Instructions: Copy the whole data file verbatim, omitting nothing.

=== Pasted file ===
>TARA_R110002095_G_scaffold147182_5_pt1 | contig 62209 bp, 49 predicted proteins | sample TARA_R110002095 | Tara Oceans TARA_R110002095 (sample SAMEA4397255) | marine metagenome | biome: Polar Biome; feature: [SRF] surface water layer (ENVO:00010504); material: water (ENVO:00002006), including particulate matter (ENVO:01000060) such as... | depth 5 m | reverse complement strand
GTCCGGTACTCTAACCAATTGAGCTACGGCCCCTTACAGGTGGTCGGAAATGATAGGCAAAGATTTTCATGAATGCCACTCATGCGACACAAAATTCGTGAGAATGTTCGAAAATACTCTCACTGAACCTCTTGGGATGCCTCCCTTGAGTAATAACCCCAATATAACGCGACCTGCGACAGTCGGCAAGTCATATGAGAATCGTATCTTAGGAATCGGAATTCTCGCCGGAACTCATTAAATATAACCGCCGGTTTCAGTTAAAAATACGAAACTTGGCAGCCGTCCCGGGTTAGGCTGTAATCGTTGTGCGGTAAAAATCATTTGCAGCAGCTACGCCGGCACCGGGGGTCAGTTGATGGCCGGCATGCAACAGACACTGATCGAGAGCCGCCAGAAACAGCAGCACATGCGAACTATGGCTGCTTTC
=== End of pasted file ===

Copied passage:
>TARA_R110002095_G_scaffold147182_5_pt1 | contig 62209 bp, 49 predicted proteins | sample TARA_R110002095 | Tara Oceans TARA_R110002095 (sample SAMEA4397255) | marine metagenome | biome: Polar Biome; feature: [SRF] surface water layer (ENVO:00010504); material: water (ENVO:00002006), including particulate matter (ENVO:01000060) such as... | depth 5 m | reverse complement strand
GTCCGGTACTCTAACCAATTGAGCTACGGCCCCTTACAGGTGGTCGGAAATGATAGGCAAAGATTTTCATGAATGCCACTCATGCGACACAAAATTCGTGAGAATGTTCGAAAATACTCTCACTGAACCTCTTGGGATGCCTCCCTTGAGTAATAACCCCAATATAACGCGACCTGCGACAGTCGGCAAGTCATATGAGAATCGTATCTTAGGAATCGGAATTCTCGCCGGAACTCATTAAATATAACCGCCGGTTTCAGTTAAAAATACGAAACTTGGCAGCCGTCCCGGGTTAGGCTGTAATCGTTGTGCGGTAAAAATCATTTGCAGCAGCTACGCCGGCACCGGGGGTCAGTTGATGGCCGGCATGCAACAGACACTGATCGAGAGCCGCCAGAAACAGCAGCACATGCGAACTATGGCTGCTTTC